Music and lyrics by Laurence O'Keefe
Story and book by Keythe Farley and Brain Flemming
Southwark Playhouse, London SE1
Reviewed by Jarlath O'Connell
Southwark Playhouse at Elephant & Castle is building a great reputation as the place for musicals, most of them new and which represent an antidote to the lazy jukebox shows or tired movie adaptations that are the staple of the West End. Here you can see premieres of shows, like Into the Heights, which have won plaudits on Broadway but which nobody would risk in the West End.
Bat Boy: The Musical is an interesting curiosity, which is given a very spirited production here, distinguished by some top–notch performances. For once it’s a revival, having originated in 2001 off Broadway where it was well received, it only lasted 4 months in the West End in 2004.
Stylistically it is in a direct line from rock musicals such as Rocky Horror or Little Shop of Horrors where the aesthetic is comic book and frenetic. The innovative young company Morphic Graffiti, made up of director Luke Fredericks and designer Stewart Charlesworth, have given the piece an audacious energy. Admittedly though, eardrums do get rattled and lyrics lost in a sound–mix which overwhelms this small space.
This being the small town America of popular consciousness, the creature is of course quickly demonised, blamed for biting a local girl and as the reason why the cattle aren’t thriving. The Vet’s wife has a major battle on her hands therefore to prevent him being lynched and matters are complicated by the sexual jealousy of her husband and competition for the boy’s affections from her daughter. Lauren Ward, who was so brilliant in Matilda, brings great class to the part of Mrs Parker, investing her with humanity and wit and a degree of nuance, which is sadly absent from the other performances. Rob Compton as the boy is also a stand out, delivering an astonishingly visceral performance of gymnastic intensity. At times it’s hard to witness but he is never less than compelling as we follow the Bat Boy’s struggle for acceptance.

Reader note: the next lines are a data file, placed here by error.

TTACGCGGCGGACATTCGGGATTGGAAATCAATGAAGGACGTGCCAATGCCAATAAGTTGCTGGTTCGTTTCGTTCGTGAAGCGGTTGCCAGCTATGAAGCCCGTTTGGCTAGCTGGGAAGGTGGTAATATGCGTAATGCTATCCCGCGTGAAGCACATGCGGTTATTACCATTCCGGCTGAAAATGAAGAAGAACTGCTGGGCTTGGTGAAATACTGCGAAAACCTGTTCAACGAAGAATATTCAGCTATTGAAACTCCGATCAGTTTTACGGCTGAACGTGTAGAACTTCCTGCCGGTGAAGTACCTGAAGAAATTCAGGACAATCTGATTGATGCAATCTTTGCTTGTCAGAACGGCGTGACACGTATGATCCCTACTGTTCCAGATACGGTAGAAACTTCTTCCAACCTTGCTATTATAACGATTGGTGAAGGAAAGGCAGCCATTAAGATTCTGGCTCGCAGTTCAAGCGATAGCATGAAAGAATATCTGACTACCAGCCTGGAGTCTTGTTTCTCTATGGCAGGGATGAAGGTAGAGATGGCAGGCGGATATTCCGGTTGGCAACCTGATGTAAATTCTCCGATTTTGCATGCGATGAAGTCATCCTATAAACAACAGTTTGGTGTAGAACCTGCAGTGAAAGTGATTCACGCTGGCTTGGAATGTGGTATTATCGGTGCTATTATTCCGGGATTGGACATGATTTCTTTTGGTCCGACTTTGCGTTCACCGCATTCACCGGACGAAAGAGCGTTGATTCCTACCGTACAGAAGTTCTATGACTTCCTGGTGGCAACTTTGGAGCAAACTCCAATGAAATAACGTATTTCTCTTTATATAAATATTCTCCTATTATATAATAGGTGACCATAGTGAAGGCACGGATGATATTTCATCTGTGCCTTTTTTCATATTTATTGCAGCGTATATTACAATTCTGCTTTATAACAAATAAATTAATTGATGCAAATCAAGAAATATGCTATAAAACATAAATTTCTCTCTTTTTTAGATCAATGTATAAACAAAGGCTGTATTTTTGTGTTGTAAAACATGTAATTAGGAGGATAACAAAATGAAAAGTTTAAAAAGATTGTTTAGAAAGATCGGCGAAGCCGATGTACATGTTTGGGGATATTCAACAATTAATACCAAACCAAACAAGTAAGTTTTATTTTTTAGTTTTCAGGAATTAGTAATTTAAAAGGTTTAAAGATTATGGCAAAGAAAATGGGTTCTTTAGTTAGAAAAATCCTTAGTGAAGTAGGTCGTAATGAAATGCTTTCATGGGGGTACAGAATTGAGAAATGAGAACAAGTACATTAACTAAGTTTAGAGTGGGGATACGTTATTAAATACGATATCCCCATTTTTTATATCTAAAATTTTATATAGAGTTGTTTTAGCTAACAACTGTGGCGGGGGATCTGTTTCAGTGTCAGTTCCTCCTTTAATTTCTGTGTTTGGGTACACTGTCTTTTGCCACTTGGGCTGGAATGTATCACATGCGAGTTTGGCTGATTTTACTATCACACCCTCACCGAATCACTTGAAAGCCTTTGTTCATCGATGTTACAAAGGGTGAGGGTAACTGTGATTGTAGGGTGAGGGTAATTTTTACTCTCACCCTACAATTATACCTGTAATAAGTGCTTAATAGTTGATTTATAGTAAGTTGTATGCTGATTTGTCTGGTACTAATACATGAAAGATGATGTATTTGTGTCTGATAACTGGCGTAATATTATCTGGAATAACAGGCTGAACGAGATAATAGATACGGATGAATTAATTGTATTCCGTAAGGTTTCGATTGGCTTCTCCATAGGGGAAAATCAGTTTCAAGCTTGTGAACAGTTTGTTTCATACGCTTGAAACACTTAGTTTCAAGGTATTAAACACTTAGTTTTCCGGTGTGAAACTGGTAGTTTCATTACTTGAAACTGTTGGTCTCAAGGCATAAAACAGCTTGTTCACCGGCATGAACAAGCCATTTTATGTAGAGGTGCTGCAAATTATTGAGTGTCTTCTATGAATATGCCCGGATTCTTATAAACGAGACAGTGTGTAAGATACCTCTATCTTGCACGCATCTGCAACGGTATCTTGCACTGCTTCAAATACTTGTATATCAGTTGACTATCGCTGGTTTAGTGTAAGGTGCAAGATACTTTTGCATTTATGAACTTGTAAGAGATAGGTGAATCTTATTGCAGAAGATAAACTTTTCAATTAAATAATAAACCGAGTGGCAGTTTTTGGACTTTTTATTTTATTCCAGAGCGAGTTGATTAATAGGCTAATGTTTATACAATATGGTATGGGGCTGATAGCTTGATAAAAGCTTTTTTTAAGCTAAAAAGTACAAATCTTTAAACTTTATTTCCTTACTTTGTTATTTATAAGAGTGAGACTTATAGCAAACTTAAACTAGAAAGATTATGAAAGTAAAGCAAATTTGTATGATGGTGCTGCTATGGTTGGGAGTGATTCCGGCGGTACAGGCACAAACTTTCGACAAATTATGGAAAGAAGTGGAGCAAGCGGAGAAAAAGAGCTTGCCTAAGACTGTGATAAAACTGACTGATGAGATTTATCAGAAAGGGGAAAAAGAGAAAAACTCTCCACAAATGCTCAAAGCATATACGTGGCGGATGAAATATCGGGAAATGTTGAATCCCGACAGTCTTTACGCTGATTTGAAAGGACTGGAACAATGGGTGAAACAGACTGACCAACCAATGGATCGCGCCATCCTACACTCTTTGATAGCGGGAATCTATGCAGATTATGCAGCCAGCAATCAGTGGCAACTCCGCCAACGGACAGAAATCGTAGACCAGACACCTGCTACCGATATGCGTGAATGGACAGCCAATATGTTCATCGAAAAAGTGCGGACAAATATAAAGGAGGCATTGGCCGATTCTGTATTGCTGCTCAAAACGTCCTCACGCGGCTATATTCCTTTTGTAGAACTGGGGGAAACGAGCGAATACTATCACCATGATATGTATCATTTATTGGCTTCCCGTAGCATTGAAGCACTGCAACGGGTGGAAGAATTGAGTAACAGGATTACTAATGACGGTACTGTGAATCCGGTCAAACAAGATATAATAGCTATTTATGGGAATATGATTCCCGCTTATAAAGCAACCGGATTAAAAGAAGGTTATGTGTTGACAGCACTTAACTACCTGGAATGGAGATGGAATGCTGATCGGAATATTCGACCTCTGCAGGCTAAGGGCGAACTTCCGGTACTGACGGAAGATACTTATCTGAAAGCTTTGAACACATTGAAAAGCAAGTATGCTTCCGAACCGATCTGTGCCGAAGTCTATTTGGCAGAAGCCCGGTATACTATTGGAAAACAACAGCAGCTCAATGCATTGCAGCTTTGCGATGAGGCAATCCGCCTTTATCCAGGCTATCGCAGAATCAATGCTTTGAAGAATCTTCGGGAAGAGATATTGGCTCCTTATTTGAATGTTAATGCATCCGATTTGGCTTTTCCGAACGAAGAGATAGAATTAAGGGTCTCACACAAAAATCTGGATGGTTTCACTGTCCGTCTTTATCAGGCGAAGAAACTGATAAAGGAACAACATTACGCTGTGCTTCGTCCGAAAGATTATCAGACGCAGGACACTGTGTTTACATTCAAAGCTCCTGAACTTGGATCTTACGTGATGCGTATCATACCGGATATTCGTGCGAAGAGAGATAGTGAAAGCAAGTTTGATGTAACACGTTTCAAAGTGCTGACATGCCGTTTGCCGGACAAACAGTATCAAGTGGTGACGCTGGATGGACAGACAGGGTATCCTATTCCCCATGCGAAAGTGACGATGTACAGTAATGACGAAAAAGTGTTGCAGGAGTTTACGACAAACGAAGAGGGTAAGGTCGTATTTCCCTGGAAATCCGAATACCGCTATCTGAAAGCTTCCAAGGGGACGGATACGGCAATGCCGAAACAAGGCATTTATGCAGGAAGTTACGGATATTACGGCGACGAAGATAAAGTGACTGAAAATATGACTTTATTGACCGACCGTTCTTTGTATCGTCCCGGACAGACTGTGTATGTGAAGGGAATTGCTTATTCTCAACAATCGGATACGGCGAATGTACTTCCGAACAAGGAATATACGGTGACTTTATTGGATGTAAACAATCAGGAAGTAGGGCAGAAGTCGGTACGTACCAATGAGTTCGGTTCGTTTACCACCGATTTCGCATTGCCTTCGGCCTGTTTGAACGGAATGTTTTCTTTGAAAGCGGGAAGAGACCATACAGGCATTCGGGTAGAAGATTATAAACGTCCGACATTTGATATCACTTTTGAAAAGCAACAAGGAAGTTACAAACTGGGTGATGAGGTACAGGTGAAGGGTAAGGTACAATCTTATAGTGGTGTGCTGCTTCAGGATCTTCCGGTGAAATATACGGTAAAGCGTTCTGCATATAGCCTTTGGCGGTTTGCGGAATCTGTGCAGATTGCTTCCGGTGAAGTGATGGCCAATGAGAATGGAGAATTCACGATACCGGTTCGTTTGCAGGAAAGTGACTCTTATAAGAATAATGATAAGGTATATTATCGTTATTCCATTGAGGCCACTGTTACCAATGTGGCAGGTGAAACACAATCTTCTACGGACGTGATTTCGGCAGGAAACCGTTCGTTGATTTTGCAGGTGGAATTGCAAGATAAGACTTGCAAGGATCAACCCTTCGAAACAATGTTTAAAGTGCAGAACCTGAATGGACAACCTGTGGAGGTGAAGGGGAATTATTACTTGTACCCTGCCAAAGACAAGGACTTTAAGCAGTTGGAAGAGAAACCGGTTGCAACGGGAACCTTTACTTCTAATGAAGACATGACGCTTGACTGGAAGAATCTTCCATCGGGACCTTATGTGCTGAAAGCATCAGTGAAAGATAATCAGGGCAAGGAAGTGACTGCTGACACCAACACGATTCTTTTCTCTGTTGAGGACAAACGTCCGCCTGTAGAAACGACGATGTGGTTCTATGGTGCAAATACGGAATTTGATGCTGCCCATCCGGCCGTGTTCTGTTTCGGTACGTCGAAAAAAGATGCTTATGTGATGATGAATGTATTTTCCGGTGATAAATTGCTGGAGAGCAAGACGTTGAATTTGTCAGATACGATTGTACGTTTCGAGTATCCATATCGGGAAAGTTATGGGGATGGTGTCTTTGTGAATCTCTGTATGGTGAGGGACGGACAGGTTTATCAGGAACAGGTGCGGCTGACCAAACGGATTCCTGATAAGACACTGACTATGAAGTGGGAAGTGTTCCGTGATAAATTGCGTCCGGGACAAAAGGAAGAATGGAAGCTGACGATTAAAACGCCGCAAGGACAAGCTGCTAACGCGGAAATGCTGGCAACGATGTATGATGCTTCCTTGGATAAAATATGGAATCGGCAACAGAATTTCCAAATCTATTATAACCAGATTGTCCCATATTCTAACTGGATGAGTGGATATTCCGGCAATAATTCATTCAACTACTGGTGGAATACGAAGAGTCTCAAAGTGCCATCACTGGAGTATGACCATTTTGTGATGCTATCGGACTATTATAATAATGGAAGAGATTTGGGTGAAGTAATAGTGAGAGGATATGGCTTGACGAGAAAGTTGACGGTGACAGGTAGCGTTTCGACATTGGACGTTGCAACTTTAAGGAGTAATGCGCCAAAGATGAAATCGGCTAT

Projections, an obvious staple of the fringe, are embraced fully here particularly in the last act where all the back–story is rather clumsily rushed over on video, despite the first act having had many longeurs. This is a fault of the book and not the commitment of the design team, who as usual in the fringe, do wonders with very little.
O’Keefe’s score ranges from pop to rock opera, gospel, 70s disco and even a faux Jerry Herman but this studied lack of stylistic unity is a problem for a piece which really needs a signature style to make it fly. The aesthetic is campily lurid sitcom, so are they sending it up or trying to make us care? This just isn’t accomplished enough to pull off both. (A warning for Americans – the accents are ropey.)